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I've been trying to think of a safer way to check the email on an Android device. Android devices are generally very insecure, and therefore they should not be trusted for anything serious. Here are some reasons we should all know already:

  • The device manufacturer won't provide timely updates, or will soon stop providing updates.
  • The apps in the store can be malicious, or be infected via supply-chain attacks. This is not rare, has happened, and keeps happening.
  • The device is much more likely to be stolen or lost, since people carry it with them all the time. Remote wiping can't be relied on, since it depends on GPS (which you might not want to have enabled all the time) and connectivity (the attacker can just go to a place where no signal is available).
  • The device is often used as a second factor for authentication or as a way to reset passwords, making it a single point of failure if you are using such services on a phone (the phone will allow access to everything).

In order to be able to check the email anyway, somehow, I thought of the following method:

  1. Create a separate account for the phone, for example phone-account@gmail.com. The phone will only connect to this account. It won't connect to your real accounts.
  2. Your real accounts will forward all the messages to the phone's account, for example: account-one@example.com -> phone-account@gmail.com, account-two@example.com -> phone-account@gmail.com, and so on.
  3. Now you can read the email from phone-account@gmail.com on your Android device, and delete the messages soon after. So it's basically a dummy email account connected to your phone, and if it's ever hacked the attacker will only find a mostly empty account (no old or archived emails).

But then I realized that an attacker could just request a password reset from one of your real accounts, and they will be able to receive the reset link/code on the dummy account, because everything is forwarded there. The attacker would have to know the names of the real accounts, but I guess that would be trivial to find out (the real accounts are probably shown as the senders in forwarded emails). It turns out the best thing to have would be some kind of filter, to remove possibly sensitive content from the emails (like numbers, links, etc.) or to send a canned message instead of forwarding it in case some keywords are detected (like "code", "reset", "password", "click", "microsoft", etc.). There's no easy way to do this, and I'm afraid it would require some custom implementation which might introduce other possible weak points. For example, I thought I could forward everything to an account on a server I control, and then run a custom script with cron regularly, which in turn will send custom (filtered) email notifications to the account connected to my Android device. You can see that the complexity is starting to increase a bit too much, and makes me wonder if it's actually worth it.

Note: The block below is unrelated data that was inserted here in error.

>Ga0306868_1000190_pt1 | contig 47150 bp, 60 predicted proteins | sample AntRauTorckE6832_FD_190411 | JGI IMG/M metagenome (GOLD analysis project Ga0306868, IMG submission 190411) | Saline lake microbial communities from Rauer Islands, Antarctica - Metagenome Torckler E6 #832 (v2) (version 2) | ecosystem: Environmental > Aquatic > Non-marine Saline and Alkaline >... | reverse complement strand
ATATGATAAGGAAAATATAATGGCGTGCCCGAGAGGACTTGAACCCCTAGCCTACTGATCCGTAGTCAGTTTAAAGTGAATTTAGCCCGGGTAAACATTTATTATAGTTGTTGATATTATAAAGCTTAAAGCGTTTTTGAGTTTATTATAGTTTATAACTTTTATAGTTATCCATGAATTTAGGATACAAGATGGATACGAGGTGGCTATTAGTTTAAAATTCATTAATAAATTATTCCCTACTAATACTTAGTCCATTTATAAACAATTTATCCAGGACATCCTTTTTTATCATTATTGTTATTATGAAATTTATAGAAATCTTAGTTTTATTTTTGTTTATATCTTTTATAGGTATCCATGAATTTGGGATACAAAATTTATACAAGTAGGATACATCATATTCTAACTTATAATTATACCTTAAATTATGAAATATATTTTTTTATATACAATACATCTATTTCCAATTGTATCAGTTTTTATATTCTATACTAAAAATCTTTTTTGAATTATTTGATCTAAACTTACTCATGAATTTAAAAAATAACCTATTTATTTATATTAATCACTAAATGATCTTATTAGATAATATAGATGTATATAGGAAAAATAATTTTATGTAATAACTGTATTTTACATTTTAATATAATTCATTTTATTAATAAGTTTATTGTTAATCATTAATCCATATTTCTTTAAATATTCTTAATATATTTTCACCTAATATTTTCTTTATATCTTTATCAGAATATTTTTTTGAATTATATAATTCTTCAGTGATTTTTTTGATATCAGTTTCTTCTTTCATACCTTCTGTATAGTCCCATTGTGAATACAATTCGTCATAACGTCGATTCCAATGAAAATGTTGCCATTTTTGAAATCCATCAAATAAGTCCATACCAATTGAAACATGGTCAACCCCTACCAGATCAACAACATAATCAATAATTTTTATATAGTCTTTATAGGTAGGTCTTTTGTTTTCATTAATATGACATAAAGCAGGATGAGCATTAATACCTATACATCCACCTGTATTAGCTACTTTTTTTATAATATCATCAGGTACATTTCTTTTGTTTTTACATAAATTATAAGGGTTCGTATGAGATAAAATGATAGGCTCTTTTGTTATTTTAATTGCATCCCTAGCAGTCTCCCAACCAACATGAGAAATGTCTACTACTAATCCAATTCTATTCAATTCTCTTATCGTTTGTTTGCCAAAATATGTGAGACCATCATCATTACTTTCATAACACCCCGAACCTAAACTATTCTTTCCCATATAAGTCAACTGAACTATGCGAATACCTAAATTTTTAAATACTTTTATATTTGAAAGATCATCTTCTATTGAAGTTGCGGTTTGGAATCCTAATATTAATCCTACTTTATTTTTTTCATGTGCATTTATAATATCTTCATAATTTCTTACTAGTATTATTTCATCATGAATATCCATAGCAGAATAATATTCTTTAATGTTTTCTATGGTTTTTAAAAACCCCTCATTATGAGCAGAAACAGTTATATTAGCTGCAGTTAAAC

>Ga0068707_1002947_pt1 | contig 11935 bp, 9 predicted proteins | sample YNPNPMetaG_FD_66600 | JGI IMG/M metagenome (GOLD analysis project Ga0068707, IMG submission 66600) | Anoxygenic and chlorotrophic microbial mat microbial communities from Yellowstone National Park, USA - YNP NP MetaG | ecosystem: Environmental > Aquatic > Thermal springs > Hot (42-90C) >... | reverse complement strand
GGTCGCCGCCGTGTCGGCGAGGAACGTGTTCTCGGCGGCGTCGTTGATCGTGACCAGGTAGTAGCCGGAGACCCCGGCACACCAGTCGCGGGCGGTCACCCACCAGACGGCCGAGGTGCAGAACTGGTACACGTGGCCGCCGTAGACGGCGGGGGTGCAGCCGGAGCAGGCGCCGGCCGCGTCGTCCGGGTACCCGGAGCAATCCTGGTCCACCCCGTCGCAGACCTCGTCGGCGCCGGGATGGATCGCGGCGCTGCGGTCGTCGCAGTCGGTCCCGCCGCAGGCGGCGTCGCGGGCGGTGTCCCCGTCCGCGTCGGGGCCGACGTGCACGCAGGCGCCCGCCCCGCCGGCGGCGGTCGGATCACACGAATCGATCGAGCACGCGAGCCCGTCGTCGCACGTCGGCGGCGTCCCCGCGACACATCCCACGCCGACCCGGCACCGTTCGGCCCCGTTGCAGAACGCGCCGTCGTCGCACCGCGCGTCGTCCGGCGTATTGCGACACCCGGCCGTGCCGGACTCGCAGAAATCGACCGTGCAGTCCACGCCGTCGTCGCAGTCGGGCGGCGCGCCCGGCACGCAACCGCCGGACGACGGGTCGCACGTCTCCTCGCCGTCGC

• Is all this overkill? Would a solution like the first one I proposed (simple forwards) be enough? I guess opportunistic attackers will probably use malware to gather all the data available on the phone (like username and password of the dummy account on the phone), but maybe won't go as far as to try to mess with other stuff (like trying to reset passwords for accounts that appear to be forwarding the email). But I might be wrong.
  • Are there better methods to achieve what I want? Note that I don't need to be able to read all the email all the time. Ideally, I would want to be able to read most of it, but at least I'd need to be notified of new email anyway.
  • Am I missing anything else? (Other related threats, gotchas, etc.)
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    What makes Android so inherently bad compared to say, a desktop computer, that would make this necessary? It seems like this doesn't even solve most of the threats associated with using Android to me. – JMac Apr 1 at 18:56
  • @JMac, the things I already pointed out. A serious vulnerability in my desktop OS or one of its popular applications usually gets fixed right away (hours or days). On Android devices the patch might be available much later, or never. Software in Google Play doesn't seem to be as reliable as the one in official repos for desktop OS's (Debian / Ubuntu / Fedora / etc.). Malware keeps on being found in apps in the Play store. Not to mention that you carry this device with you all the time, and it neutralizes the benefits of 2FA (all the attacker needs is the phone). It's a security nightmare. – reed Apr 1 at 21:31
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    @reed An up-to-date Android phone is going to be significantly more secure than a desktop computer. – forest Apr 2 at 0:50
  • @reed point by point, your list of why "Android" is insecure is simply not valid. Your last point is not even relevant to your main idea. – schroeder Apr 2 at 13:58
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    I think your question could be asked simply about an attacker who can gain access to the mobile device. Make it about the threat and not about a specific set of vulnerabilities – schroeder Apr 2 at 14:18
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If you are worried about an attacker seeing the other email accounts through the one linked to your android device, set up a VPS and route your mail through that.

Use the VPS to spoof the from address of the email, then even if they lookup the sending addresses they will just see made up info.

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